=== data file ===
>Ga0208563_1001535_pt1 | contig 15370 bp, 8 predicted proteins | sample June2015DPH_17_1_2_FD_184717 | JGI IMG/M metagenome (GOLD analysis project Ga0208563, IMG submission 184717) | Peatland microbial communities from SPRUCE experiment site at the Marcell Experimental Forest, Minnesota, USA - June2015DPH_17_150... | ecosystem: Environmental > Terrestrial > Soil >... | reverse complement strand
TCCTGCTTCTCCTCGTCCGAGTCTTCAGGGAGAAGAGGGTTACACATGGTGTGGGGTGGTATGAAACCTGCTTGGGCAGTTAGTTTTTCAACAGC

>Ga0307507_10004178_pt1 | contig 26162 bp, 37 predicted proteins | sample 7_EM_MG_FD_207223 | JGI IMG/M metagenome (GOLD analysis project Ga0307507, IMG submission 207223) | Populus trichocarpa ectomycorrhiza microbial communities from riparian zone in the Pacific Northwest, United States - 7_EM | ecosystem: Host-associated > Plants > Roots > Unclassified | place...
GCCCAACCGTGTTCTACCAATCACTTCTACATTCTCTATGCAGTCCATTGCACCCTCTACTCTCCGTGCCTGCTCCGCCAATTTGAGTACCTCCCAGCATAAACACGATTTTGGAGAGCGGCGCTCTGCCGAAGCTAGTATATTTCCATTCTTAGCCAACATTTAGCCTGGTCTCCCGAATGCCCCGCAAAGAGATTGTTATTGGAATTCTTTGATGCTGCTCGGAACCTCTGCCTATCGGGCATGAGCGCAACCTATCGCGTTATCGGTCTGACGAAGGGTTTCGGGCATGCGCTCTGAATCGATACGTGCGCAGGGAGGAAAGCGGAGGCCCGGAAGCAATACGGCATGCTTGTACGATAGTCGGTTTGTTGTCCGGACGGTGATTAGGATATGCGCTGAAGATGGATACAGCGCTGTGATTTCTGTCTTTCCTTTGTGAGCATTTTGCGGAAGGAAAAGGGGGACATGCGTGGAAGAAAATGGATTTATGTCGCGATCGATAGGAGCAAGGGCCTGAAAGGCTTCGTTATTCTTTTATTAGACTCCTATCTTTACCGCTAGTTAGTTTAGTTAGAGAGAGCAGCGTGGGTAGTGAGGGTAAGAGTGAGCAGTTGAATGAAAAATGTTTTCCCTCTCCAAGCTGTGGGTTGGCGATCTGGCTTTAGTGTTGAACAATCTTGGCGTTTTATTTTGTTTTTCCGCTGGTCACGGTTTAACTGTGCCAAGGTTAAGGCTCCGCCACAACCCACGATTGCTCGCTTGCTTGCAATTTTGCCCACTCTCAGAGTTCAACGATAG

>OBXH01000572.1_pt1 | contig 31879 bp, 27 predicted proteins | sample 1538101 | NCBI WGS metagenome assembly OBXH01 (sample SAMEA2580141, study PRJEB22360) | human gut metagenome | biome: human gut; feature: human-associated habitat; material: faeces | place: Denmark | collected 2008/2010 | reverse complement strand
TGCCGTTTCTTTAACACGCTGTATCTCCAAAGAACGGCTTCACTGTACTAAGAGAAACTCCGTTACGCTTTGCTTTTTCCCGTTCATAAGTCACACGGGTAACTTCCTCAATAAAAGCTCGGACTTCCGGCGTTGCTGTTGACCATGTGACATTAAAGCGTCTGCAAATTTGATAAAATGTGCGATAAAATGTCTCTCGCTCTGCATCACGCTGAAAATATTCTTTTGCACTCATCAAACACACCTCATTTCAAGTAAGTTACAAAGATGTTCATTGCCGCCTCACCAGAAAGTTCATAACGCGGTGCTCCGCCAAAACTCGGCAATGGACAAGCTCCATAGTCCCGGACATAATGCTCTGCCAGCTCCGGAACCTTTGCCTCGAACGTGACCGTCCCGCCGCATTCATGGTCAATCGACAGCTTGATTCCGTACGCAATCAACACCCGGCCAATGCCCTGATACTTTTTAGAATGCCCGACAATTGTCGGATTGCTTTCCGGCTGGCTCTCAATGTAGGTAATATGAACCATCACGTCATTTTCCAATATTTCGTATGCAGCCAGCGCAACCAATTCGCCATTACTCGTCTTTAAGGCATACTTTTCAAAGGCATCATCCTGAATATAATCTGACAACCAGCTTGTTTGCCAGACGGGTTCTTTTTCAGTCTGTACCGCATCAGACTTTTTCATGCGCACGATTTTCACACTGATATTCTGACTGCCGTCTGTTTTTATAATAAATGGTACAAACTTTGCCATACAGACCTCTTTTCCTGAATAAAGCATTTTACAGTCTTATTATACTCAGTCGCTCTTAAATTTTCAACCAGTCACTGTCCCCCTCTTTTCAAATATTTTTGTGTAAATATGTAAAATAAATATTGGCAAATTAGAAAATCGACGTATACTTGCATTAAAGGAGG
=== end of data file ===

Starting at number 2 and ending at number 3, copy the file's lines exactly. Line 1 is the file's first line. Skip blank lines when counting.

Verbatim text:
TCCTGCTTCTCCTCGTCCGAGTCTTCAGGGAGAAGAGGGTTACACATGGTGTGGGGTGGTATGAAACCTGCTTGGGCAGTTAGTTTTTCAACAGC

>Ga0307507_10004178_pt1 | contig 26162 bp, 37 predicted proteins | sample 7_EM_MG_FD_207223 | JGI IMG/M metagenome (GOLD analysis project Ga0307507, IMG submission 207223) | Populus trichocarpa ectomycorrhiza microbial communities from riparian zone in the Pacific Northwest, United States - 7_EM | ecosystem: Host-associated > Plants > Roots > Unclassified | place...